I am pleased to announce that "The Boy Whol Couldn't Die" has recently been selected as FINALIST IN THE 2017 "NATIONAL INDIE EXCELLENCE AWARDS."
It all seems humorously idyllic; young boys growing up in the 1950s and 60s in a string of small rural communities in a high mountain pass in Southwestern Alberta.
Coal and lumber were king, which meant prosperity and family life flourished. Then there were the boys themselves, particularly young Ricky Callaghan, with a penchant for trouble and often-dangerous mischief. The litany of misdeeds is told through Ricky's older sister, Kathryn.
But, there's something not quite right about the telling, a strange and disquieting other-worldliness that permeates these anecdotes, surfacing from time to time as a reminder that this story is something more than a sisterly reminiscence.
Kathryn's journal, as it turns out, serves to set the stage for a deeper and more troubling story--a story of love, loss, pain and how we as humans deal with the tragedies that can often befall us. The result is a story that will elicit a smile or an open belly laugh in one moment, then tears the next.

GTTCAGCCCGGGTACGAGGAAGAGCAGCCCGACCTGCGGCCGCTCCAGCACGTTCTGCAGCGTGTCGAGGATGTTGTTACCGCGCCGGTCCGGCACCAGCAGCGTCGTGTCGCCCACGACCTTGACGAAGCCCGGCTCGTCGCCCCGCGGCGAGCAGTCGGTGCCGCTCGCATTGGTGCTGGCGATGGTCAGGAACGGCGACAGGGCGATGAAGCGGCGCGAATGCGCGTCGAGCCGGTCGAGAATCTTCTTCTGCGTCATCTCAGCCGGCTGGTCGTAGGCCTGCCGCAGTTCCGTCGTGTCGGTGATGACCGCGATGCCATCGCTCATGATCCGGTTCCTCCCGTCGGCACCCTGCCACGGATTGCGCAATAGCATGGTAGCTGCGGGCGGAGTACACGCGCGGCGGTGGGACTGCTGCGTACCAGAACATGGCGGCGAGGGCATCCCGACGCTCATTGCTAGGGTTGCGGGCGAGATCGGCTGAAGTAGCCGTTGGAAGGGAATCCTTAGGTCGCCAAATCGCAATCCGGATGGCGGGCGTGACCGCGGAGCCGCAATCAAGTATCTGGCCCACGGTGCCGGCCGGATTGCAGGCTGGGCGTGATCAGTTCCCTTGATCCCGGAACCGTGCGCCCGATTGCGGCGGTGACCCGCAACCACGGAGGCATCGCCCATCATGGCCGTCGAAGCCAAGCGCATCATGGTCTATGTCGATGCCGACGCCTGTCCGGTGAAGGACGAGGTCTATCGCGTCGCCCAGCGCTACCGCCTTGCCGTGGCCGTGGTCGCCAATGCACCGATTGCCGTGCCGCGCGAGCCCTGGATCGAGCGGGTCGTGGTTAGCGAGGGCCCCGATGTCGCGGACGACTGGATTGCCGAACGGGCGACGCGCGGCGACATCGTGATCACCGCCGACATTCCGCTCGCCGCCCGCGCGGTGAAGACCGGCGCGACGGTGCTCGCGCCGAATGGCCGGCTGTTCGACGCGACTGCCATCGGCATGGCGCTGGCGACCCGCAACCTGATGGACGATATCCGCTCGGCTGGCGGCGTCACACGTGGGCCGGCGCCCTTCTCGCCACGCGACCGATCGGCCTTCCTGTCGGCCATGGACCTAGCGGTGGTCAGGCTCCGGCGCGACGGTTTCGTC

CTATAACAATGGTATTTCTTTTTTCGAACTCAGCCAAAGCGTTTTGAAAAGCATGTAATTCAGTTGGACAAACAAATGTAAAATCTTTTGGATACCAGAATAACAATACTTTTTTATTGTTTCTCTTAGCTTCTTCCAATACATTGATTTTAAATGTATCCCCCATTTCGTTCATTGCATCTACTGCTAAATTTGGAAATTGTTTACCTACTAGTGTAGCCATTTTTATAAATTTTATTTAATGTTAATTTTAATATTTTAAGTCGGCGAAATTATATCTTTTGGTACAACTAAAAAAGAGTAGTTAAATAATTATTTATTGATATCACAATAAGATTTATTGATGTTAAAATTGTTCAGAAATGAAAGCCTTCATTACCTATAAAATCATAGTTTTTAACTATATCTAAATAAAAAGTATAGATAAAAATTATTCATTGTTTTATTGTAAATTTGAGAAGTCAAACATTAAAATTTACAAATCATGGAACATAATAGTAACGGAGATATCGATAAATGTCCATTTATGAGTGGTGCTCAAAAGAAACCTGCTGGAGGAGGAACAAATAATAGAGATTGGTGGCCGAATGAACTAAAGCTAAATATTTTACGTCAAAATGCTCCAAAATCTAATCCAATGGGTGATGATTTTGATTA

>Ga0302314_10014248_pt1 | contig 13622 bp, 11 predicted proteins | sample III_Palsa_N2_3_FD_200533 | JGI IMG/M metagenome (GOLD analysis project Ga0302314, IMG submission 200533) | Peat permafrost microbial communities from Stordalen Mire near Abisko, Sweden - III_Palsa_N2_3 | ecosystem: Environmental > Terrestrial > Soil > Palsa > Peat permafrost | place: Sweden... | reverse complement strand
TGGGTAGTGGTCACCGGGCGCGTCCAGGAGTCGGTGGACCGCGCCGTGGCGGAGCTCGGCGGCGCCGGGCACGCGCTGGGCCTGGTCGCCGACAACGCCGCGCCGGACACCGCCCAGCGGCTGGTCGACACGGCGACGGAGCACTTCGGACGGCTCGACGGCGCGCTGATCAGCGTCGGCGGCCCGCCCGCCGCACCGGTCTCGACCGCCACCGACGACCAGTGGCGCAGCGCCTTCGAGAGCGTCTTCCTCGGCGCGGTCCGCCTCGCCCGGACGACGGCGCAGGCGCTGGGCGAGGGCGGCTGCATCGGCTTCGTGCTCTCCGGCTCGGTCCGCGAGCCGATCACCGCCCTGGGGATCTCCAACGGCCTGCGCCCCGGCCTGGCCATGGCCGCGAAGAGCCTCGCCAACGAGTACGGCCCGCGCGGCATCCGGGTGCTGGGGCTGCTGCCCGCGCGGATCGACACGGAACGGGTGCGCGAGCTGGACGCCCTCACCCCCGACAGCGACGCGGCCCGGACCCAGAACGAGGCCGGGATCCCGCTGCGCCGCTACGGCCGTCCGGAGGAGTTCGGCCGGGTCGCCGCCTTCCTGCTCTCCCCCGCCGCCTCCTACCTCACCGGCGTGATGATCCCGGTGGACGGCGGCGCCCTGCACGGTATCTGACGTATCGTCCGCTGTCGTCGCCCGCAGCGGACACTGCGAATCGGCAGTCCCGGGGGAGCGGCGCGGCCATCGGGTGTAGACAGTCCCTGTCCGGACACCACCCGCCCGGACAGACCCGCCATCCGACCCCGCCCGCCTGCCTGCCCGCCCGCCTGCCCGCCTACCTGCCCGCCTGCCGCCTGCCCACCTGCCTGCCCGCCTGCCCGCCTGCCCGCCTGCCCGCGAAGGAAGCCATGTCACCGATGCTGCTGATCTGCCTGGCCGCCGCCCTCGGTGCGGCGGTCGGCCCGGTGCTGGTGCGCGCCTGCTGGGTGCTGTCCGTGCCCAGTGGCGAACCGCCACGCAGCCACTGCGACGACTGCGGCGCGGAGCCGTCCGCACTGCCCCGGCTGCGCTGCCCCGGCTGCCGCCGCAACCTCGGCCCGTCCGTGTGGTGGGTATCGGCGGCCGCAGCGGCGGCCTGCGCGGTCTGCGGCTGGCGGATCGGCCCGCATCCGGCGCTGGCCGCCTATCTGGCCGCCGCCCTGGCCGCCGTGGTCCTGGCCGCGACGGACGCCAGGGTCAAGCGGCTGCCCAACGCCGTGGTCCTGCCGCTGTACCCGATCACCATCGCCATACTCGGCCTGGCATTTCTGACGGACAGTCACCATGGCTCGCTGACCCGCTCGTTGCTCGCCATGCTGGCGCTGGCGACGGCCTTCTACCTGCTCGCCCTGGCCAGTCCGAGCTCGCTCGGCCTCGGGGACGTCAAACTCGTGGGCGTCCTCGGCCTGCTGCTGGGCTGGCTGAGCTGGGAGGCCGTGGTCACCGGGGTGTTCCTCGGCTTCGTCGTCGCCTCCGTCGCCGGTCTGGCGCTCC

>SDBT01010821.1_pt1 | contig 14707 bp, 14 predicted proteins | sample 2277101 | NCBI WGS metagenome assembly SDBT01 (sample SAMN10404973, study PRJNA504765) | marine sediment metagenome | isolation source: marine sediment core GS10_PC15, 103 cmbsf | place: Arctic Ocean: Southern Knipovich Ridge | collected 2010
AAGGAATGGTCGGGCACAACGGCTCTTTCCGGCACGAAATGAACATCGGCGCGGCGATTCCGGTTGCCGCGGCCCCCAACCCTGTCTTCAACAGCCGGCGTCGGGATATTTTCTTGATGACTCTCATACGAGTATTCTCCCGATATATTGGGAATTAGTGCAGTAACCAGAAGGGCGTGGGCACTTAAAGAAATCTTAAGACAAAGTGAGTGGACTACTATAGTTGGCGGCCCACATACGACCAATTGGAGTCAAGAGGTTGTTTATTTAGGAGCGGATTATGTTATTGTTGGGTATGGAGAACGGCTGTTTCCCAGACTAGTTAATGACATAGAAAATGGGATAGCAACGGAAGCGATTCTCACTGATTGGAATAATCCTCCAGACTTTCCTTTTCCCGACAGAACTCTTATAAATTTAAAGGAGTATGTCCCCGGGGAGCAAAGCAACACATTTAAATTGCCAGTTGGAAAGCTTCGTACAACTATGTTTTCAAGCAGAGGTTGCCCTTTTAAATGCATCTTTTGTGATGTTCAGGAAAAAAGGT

The novel is loosely based on the author’s growing up days, but veers sharply away from being biographical as the plot develops.
Rick Gillis was raised in the Crowsnest Pass and became a journalist in his adult years. He owned and operated a weekly community newspaper for a number of years and was active in the day to day reporting and writing of his paper’s content. He spent most of his years involved in the newspaper industry, largely in management roles. He has also built a second career as a visual artist, and has been actively involved in the arts community in Lethbridge, where he currently resides with his wife, Jeanne.
THE BOOK IS AVAILABLE ON AMAZON.COM AND AMAZON.CA, AS WELL AS ON KINDLE.COM AND KINDLE.CA. IT IS ALSO AVAILABLE AT http://www.createspace.com/6890547.